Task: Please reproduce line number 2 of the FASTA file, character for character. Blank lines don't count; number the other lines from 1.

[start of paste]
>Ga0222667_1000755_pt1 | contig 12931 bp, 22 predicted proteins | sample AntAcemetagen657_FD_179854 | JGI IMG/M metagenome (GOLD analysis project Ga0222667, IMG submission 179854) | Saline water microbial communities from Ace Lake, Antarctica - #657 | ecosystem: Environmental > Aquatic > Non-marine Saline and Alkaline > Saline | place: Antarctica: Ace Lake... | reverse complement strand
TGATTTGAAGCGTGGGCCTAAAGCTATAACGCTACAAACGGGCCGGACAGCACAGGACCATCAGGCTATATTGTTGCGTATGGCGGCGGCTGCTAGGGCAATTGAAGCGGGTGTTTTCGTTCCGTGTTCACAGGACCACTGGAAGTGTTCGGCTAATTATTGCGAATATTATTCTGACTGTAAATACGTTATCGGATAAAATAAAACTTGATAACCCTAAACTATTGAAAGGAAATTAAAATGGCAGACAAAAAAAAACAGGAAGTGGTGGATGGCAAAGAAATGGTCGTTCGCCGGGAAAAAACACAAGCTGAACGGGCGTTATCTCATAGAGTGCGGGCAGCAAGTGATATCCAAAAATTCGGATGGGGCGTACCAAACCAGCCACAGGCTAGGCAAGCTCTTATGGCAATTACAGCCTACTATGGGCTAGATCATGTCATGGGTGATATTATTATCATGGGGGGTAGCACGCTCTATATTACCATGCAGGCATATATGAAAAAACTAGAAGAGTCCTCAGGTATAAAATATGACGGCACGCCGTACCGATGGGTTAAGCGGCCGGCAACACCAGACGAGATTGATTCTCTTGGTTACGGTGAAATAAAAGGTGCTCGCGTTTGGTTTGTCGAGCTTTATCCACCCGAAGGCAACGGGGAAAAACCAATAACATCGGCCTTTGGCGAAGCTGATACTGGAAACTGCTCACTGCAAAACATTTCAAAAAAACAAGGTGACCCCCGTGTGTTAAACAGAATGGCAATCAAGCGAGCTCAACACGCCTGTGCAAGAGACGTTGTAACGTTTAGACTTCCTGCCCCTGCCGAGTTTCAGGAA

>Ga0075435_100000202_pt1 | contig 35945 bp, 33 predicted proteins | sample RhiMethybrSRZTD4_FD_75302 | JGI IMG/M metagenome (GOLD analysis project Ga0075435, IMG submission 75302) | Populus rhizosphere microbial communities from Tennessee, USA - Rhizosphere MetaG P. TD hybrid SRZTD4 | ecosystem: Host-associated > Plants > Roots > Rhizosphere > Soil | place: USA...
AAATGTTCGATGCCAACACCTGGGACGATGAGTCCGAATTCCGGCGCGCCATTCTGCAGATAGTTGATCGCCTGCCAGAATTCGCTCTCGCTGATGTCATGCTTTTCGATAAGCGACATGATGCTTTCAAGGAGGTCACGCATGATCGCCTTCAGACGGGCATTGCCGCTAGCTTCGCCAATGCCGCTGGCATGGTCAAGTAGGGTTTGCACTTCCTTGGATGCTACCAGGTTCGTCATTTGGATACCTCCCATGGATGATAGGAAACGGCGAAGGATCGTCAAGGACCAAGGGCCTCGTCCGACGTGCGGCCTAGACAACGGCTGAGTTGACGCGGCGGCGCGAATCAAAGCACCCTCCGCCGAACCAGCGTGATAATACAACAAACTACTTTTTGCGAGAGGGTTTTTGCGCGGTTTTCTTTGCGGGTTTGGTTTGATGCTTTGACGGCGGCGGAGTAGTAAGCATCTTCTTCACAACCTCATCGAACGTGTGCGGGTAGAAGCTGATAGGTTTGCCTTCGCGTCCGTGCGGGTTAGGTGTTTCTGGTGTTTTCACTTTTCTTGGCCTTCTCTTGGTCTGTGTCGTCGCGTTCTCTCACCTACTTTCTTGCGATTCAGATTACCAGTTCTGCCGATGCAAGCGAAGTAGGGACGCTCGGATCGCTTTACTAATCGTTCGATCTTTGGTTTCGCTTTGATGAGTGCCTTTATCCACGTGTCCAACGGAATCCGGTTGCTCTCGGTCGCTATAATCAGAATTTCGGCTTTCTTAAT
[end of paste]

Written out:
TGATTTGAAGCGTGGGCCTAAAGCTATAACGCTACAAACGGGCCGGACAGCACAGGACCATCAGGCTATATTGTTGCGTATGGCGGCGGCTGCTAGGGCAATTGAAGCGGGTGTTTTCGTTCCGTGTTCACAGGACCACTGGAAGTGTTCGGCTAATTATTGCGAATATTATTCTGACTGTAAATACGTTATCGGATAAAATAAAACTTGATAACCCTAAACTATTGAAAGGAAATTAAAATGGCAGACAAAAAAAAACAGGAAGTGGTGGATGGCAAAGAAATGGTCGTTCGCCGGGAAAAAACACAAGCTGAACGGGCGTTATCTCATAGAGTGCGGGCAGCAAGTGATATCCAAAAATTCGGATGGGGCGTACCAAACCAGCCACAGGCTAGGCAAGCTCTTATGGCAATTACAGCCTACTATGGGCTAGATCATGTCATGGGTGATATTATTATCATGGGGGGTAGCACGCTCTATATTACCATGCAGGCATATATGAAAAAACTAGAAGAGTCCTCAGGTATAAAATATGACGGCACGCCGTACCGATGGGTTAAGCGGCCGGCAACACCAGACGAGATTGATTCTCTTGGTTACGGTGAAATAAAAGGTGCTCGCGTTTGGTTTGTCGAGCTTTATCCACCCGAAGGCAACGGGGAAAAACCAATAACATCGGCCTTTGGCGAAGCTGATACTGGAAACTGCTCACTGCAAAACATTTCAAAAAAACAAGGTGACCCCCGTGTGTTAAACAGAATGGCAATCAAGCGAGCTCAACACGCCTGTGCAAGAGACGTTGTAACGTTTAGACTTCCTGCCCCTGCCGAGTTTCAGGAA